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J Med Chem. 2004 Jun 3;47(12):2984-94.

Antiproliferative and phenotype-transforming antitumor agents derived from cysteine.

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  • 1Centre for Drug Design and Development, Institute for Molecular Bioscience, University of Queensland, Brisbane, Queensland 4072, Australia.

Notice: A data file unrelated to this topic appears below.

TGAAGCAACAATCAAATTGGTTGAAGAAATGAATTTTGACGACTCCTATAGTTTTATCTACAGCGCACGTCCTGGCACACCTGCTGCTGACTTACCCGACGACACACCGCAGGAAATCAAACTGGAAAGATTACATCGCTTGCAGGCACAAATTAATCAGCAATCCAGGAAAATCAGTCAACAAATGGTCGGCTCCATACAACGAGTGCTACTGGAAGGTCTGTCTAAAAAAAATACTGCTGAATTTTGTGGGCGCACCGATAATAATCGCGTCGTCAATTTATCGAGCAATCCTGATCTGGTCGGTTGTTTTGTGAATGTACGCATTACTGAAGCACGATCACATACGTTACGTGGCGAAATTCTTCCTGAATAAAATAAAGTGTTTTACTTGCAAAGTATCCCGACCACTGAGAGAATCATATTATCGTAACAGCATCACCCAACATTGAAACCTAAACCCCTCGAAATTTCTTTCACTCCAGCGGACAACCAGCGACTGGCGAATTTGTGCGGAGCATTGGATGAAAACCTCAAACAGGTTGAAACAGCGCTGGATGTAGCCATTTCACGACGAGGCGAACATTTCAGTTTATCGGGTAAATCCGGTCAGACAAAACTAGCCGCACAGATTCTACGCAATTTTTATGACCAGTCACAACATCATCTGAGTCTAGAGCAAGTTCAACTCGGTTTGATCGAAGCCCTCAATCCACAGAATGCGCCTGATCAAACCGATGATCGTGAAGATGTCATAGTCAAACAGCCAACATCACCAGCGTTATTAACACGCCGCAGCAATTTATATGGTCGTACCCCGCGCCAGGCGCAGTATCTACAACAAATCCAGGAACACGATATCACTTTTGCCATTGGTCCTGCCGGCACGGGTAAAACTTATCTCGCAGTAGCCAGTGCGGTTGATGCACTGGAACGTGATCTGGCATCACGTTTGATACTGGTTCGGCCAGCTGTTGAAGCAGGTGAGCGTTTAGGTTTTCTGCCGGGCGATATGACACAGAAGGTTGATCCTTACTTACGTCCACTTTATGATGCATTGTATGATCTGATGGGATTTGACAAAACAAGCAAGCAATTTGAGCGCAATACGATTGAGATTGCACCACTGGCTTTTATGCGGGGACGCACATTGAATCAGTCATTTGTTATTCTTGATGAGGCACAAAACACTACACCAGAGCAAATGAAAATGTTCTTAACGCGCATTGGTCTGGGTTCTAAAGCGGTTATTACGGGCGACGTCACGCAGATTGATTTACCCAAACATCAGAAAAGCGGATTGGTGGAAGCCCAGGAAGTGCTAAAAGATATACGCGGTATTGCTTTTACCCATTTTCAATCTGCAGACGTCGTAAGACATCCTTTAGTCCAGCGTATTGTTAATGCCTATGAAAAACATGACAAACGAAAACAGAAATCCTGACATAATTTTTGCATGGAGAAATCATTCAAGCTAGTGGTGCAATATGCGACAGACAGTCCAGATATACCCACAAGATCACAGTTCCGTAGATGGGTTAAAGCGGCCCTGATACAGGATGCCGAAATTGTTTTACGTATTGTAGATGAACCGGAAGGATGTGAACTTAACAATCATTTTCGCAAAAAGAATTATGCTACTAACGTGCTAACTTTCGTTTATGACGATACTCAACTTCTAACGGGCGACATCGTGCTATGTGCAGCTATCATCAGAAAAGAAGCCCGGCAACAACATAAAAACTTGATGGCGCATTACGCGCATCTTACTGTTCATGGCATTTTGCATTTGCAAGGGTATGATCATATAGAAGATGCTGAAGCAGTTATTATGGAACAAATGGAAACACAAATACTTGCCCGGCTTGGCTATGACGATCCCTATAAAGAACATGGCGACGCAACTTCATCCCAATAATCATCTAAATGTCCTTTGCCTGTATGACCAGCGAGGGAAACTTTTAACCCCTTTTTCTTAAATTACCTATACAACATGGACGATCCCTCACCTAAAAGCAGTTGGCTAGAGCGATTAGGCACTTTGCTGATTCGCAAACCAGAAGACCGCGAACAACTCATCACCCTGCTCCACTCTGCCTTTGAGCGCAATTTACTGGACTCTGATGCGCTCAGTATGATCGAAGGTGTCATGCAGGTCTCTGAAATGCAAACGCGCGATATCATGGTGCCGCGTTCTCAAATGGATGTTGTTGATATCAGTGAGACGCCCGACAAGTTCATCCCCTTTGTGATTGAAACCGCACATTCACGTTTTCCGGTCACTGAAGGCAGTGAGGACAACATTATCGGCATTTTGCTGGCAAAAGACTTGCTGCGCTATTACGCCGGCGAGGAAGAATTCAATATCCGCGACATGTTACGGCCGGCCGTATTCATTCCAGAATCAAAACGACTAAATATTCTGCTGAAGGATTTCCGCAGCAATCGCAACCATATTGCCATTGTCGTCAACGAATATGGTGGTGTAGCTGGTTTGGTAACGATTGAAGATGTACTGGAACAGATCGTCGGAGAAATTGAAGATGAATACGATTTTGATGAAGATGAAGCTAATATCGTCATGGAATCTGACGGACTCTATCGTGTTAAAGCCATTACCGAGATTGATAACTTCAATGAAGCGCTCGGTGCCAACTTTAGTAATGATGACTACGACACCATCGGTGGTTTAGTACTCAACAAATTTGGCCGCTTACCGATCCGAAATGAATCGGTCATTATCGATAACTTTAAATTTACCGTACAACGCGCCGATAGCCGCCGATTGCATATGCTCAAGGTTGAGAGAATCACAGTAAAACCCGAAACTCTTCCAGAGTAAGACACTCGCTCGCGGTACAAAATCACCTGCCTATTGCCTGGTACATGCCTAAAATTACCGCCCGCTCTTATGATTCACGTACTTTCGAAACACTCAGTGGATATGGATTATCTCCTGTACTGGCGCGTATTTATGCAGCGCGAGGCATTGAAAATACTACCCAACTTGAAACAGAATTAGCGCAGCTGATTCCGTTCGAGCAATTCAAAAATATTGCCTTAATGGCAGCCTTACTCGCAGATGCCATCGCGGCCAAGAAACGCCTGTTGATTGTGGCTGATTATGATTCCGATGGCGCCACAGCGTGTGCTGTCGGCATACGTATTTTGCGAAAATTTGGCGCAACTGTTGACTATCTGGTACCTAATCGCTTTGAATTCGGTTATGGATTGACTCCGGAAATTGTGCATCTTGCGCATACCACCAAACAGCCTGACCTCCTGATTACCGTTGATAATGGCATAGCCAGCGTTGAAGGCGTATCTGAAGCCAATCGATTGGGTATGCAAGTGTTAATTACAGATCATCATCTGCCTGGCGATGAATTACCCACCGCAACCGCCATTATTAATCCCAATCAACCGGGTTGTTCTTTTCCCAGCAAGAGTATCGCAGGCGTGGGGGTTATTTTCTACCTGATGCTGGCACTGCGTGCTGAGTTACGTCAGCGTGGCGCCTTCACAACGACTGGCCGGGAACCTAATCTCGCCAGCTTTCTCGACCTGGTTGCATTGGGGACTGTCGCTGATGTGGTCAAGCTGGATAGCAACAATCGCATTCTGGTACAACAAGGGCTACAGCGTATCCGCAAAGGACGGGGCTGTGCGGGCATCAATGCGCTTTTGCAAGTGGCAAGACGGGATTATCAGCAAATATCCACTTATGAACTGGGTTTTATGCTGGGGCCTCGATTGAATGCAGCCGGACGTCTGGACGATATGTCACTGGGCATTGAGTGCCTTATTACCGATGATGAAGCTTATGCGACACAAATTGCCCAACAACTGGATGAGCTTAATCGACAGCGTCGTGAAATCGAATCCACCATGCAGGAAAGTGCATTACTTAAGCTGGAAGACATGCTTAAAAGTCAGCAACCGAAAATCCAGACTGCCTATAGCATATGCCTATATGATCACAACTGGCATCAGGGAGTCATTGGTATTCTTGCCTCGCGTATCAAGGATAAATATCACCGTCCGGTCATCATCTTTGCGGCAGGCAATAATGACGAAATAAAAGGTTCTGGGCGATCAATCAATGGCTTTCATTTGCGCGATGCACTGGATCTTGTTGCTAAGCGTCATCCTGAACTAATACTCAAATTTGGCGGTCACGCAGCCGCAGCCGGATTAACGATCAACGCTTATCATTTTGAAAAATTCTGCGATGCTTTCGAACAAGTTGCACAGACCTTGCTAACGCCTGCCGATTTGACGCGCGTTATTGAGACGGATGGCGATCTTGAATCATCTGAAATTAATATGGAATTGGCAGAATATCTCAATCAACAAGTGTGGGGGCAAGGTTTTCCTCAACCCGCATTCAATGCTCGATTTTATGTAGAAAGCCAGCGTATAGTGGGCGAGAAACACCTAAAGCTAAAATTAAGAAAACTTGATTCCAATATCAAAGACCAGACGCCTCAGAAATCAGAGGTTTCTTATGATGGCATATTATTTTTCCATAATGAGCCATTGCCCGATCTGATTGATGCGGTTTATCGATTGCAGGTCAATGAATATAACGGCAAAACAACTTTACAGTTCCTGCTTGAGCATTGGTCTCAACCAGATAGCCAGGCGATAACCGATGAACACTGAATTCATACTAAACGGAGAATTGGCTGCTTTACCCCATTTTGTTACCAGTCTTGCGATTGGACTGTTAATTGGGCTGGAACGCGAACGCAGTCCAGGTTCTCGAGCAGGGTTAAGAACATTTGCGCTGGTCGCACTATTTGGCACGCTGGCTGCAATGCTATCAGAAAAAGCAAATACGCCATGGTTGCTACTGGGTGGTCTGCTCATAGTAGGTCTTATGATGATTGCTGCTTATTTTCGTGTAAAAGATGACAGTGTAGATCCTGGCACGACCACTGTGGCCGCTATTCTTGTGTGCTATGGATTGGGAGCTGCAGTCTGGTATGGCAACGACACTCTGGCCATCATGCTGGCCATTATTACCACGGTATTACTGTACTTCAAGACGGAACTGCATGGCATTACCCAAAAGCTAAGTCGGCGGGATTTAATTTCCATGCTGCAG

Selective destruction of malignant tumor cells without damaging normal cells is an important goal for cancer chemotherapy in the 21st century. Differentiating agents that transform cancer cells to either a nonproliferating or normal phenotype could potentially be tissue-specific and avoid side effects of current drugs. However, most compounds that are presently known to differentiate cancer cells are histone deacetylase inhibitors that are of low potency or suffer from low bioavailability, rapid metabolism, reversible differentiation, and nonselectivity for cancer cells over normal cells. Here we describe 36 nonpeptidic compounds derived from a simple cysteine scaffold, fused at the C-terminus to benzylamine, at the N-terminus to a small library of carboxylic acids, and at the S-terminus to 4-butanoyl hydroxamate. Six compounds were cytotoxic at nanomolar concentrations against a particularly aggressive human melanoma cell line (MM96L), four compounds showed selectivities of > or =5:1 for human melanoma over normal human cells (NFF), and four of the most potent compounds were further tested and found to be cytotoxic for six other human cancer cell lines (melanomas SK-MEL-28, DO4; prostate DU145; breast MCF-7; ovarian JAM, CI80-13S). The most active compounds typically caused hyperacetylation of histones, induced p21 expression, and reverted phenotype of surviving tumor cells to a normal morphology. Only one compound was given orally at 5 mg/kg to healthy rats to look for bioavailability, and it showed reasonably high levels in plasma (C(max) 6 microg/mL, T(max) 15 min) for at least 4 h. Results are sufficiently promising to support further work on refining this and related classes of compounds to an orally active, more tumor-selective, antitumor drug.

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